Subscribe

Sign up for free

  • Get quick access to your favorite articles

  • Manage alerts on breaking news and favorite drivers

  • Make your voice heard with article commenting.

Autosport Plus

Discover premium content
Subscribe

What we learned from Friday F1 practice at the 2024 Australian GP

It was a messy start to the Australian Grand Prix weekend with numerous drivers getting caught out during Formula 1 Friday practice. This has masked the overall picture somewhat but it still seems encouraging for FP2 pacesetter Ferrari

Charles Leclerc, Ferrari SF-24

Photo by: Mark Sutton / Motorsport Images

A brief excursion at Turn 1 mattered little to Charles Leclerc. He was already on top of the Formula 1 pile in FP2, prior to his brief off towards the end of the session, having beaten Max Verstappen by almost four-tenths of a second.

F1's trip Down Under left many batting away the effects of jet lag, with a few slips prevalent throughout the Friday sessions as the drivers reacquainted themselves with the challenging Albert Park circuit in the city of Melbourne.

After a tentative start, most had got their mistakes out of their system by FP2, although there were nonetheless a few errors along the way in the second hour of Friday running. Logan Sargeant thrust the hearts into the mouths of the Williams pitwall with his Turn 11 spin, where he'd not quite nailed the entry of the corner and caught the gravel on the exit, but he helpfully kept his FW46 out of the wall. Leclerc's own skip across the Turn 1 grass echoed that of George Russell's earlier turf-bothering efforts, itself a carbon copy of Lewis Hamilton's slip in FP1.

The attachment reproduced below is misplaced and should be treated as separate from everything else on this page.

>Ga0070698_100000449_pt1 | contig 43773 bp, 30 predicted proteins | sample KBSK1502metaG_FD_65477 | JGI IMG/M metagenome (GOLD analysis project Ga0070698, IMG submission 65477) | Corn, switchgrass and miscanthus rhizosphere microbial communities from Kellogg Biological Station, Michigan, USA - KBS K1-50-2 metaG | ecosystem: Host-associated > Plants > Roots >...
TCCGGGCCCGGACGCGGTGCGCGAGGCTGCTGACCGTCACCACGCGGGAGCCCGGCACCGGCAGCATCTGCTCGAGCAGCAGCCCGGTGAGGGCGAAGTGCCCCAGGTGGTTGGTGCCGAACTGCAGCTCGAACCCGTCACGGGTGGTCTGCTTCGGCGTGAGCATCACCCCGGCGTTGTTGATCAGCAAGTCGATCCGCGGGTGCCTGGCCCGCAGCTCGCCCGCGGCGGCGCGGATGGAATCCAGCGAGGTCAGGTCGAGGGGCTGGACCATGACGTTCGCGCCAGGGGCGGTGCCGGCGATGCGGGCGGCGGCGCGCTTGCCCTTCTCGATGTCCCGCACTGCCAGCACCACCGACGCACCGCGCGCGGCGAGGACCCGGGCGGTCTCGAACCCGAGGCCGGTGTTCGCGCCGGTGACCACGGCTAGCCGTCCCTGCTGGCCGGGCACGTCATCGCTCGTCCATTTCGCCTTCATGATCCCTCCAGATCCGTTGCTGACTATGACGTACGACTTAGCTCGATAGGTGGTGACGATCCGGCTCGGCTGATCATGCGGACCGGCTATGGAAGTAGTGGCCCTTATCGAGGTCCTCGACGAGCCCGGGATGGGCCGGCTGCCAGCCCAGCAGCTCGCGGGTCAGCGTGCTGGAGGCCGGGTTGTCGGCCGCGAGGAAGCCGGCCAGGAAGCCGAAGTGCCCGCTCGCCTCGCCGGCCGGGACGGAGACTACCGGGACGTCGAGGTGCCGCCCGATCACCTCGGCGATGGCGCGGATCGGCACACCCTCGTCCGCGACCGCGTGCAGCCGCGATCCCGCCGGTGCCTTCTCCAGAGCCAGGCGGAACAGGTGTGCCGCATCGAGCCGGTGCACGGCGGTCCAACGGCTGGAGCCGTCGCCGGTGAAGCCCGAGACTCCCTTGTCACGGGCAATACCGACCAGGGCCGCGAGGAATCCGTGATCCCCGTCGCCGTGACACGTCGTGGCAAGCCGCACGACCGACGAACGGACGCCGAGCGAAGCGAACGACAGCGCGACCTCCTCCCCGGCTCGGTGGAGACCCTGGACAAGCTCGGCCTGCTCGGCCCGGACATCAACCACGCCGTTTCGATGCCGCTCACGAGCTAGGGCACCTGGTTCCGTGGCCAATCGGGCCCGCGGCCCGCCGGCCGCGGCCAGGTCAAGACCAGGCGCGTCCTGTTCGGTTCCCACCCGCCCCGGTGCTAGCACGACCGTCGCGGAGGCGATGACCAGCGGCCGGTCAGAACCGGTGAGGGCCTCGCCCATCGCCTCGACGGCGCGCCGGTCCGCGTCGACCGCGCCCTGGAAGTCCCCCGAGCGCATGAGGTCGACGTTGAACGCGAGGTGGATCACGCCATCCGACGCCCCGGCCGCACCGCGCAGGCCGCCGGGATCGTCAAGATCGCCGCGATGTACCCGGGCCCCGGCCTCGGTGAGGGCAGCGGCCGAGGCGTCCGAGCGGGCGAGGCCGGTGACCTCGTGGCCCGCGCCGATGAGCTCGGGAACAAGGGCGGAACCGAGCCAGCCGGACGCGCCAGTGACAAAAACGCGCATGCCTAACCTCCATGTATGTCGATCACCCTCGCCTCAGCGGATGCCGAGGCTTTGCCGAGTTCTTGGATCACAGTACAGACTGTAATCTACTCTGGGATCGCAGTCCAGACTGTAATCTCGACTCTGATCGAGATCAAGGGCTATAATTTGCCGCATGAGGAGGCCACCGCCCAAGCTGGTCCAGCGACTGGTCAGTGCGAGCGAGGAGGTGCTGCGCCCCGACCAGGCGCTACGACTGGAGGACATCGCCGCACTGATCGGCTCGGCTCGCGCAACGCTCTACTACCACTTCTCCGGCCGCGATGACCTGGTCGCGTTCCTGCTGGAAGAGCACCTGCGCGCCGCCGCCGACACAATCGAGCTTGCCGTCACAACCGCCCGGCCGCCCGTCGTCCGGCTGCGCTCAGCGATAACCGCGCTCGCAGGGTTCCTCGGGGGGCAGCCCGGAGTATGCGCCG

After a season opener in Bahrain that features a huge safety net with its vast swathes of run-off, and the challenge of claustrophobic walls lining the high-speed Jeddah circuit, F1 returned to its traditional roots of grass and gravel to test the drivers' skills. It certainly kept quite a few on their toes...

The story of the day

Leclerc was relentlessly self-improving in his practice efforts during FP2, hardly willing to concede the uppermost position on the timing boards across the Friday afternoon session. He'd first claimed it during the medium-tyre runs, where he'd become the first runner of the weekend to traverse into the 1m17s - his 1m17.936s effort posing a benchmark to those switching to the soft tyres.

The Aston Martin pair picked up the gauntlet that had been cast to the floor by the Monegasque, although their opening efforts were hardly error-free - Lance Stroll having carelessly spilt a potential headliner with a Turn 13 excursion on the grass. But the two were less profligate with their green machines on the next attempt: Alonso went fastest, but Stroll went faster still.